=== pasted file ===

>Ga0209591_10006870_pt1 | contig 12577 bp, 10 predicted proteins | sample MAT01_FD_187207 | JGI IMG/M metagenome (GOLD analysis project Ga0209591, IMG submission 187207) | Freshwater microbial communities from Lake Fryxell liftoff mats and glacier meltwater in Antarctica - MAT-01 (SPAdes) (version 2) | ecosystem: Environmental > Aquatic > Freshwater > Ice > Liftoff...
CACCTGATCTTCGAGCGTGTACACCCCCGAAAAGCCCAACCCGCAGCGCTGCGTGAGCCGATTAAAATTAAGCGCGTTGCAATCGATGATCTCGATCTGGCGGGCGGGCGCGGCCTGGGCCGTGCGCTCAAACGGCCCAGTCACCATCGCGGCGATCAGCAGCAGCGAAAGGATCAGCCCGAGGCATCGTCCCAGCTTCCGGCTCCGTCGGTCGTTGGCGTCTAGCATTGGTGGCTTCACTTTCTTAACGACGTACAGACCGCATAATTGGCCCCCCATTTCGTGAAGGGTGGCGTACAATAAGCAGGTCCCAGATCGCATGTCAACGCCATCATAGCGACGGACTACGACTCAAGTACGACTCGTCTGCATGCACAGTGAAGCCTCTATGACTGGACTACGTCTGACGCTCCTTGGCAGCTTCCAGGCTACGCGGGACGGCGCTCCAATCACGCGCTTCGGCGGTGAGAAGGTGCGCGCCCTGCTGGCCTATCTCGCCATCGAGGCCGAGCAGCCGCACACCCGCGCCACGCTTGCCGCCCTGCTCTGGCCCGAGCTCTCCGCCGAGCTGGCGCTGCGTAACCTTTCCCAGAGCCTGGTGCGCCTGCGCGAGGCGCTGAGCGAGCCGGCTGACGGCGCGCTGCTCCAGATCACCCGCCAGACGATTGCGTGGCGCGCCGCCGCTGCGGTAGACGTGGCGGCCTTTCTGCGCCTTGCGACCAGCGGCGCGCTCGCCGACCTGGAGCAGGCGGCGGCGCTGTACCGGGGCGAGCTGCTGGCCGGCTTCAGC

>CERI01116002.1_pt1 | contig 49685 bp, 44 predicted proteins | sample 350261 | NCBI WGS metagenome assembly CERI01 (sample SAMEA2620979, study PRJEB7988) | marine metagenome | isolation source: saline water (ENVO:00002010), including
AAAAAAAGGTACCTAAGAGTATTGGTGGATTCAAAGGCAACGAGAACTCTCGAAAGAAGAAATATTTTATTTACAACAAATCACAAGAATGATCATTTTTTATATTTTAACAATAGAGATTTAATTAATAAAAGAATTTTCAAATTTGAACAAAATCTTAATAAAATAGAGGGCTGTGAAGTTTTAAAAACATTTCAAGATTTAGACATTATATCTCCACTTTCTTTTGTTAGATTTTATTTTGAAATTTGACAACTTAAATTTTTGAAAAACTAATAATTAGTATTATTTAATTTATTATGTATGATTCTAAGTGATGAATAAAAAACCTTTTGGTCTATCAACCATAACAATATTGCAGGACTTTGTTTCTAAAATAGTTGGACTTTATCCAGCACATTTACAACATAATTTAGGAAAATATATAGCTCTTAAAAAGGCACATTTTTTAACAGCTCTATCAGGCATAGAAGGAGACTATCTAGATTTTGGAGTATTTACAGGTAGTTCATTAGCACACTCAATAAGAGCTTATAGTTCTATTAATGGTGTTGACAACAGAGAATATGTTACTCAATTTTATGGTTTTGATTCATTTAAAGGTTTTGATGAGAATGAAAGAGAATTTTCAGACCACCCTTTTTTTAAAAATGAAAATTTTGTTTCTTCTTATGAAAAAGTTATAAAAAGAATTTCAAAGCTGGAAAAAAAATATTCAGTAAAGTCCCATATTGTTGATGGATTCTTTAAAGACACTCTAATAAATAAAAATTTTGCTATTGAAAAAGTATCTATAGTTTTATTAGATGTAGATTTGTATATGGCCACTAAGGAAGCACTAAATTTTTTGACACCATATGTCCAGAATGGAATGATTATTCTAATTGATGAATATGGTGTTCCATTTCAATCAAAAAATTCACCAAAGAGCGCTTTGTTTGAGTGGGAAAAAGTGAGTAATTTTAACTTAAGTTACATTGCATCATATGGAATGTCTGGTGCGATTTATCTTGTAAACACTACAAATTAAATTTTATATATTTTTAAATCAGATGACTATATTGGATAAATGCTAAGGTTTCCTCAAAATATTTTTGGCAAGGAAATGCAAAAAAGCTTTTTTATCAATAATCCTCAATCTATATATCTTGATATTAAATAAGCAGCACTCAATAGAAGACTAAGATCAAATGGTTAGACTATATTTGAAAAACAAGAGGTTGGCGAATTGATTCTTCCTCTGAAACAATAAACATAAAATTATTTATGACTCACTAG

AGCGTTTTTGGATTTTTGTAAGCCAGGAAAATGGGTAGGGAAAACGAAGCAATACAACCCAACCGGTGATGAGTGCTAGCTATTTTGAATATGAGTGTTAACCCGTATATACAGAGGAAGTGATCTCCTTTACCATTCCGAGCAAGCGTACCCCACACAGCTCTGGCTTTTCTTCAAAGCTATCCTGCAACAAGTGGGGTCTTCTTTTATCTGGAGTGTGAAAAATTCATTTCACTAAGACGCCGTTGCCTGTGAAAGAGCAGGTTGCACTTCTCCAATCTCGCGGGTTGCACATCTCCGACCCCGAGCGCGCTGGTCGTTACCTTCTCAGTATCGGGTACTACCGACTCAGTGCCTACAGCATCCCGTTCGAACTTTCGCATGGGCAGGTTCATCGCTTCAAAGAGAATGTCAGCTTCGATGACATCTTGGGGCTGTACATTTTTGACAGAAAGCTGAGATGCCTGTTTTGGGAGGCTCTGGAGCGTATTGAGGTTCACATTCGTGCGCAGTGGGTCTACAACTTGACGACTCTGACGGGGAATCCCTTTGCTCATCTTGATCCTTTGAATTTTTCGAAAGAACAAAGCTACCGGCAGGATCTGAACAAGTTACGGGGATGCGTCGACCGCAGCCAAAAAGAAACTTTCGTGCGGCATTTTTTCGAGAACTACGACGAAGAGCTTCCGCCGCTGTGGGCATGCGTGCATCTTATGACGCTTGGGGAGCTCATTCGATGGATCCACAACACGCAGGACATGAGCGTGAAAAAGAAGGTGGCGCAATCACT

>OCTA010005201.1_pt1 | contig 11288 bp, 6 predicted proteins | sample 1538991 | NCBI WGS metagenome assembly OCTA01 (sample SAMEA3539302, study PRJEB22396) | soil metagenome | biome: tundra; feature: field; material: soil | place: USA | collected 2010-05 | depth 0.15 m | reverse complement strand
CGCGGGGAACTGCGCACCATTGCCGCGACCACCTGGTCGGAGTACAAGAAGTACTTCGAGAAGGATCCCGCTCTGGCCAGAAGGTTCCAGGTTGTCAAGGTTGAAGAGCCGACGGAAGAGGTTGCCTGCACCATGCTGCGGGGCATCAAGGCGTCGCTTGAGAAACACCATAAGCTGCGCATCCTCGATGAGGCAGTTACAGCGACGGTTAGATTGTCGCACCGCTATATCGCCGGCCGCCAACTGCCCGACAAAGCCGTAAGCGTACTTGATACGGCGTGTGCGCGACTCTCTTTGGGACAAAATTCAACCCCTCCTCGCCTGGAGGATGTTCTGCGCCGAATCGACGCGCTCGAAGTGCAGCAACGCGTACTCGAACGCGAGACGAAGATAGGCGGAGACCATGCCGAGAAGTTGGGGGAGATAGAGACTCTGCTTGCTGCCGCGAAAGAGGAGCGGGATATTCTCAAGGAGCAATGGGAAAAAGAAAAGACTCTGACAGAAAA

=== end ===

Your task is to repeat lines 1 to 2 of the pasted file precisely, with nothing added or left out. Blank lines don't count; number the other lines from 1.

>Ga0209591_10006870_pt1 | contig 12577 bp, 10 predicted proteins | sample MAT01_FD_187207 | JGI IMG/M metagenome (GOLD analysis project Ga0209591, IMG submission 187207) | Freshwater microbial communities from Lake Fryxell liftoff mats and glacier meltwater in Antarctica - MAT-01 (SPAdes) (version 2) | ecosystem: Environmental > Aquatic > Freshwater > Ice > Liftoff...
CACCTGATCTTCGAGCGTGTACACCCCCGAAAAGCCCAACCCGCAGCGCTGCGTGAGCCGATTAAAATTAAGCGCGTTGCAATCGATGATCTCGATCTGGCGGGCGGGCGCGGCCTGGGCCGTGCGCTCAAACGGCCCAGTCACCATCGCGGCGATCAGCAGCAGCGAAAGGATCAGCCCGAGGCATCGTCCCAGCTTCCGGCTCCGTCGGTCGTTGGCGTCTAGCATTGGTGGCTTCACTTTCTTAACGACGTACAGACCGCATAATTGGCCCCCCATTTCGTGAAGGGTGGCGTACAATAAGCAGGTCCCAGATCGCATGTCAACGCCATCATAGCGACGGACTACGACTCAAGTACGACTCGTCTGCATGCACAGTGAAGCCTCTATGACTGGACTACGTCTGACGCTCCTTGGCAGCTTCCAGGCTACGCGGGACGGCGCTCCAATCACGCGCTTCGGCGGTGAGAAGGTGCGCGCCCTGCTGGCCTATCTCGCCATCGAGGCCGAGCAGCCGCACACCCGCGCCACGCTTGCCGCCCTGCTCTGGCCCGAGCTCTCCGCCGAGCTGGCGCTGCGTAACCTTTCCCAGAGCCTGGTGCGCCTGCGCGAGGCGCTGAGCGAGCCGGCTGACGGCGCGCTGCTCCAGATCACCCGCCAGACGATTGCGTGGCGCGCCGCCGCTGCGGTAGACGTGGCGGCCTTTCTGCGCCTTGCGACCAGCGGCGCGCTCGCCGACCTGGAGCAGGCGGCGGCGCTGTACCGGGGCGAGCTGCTGGCCGGCTTCAGC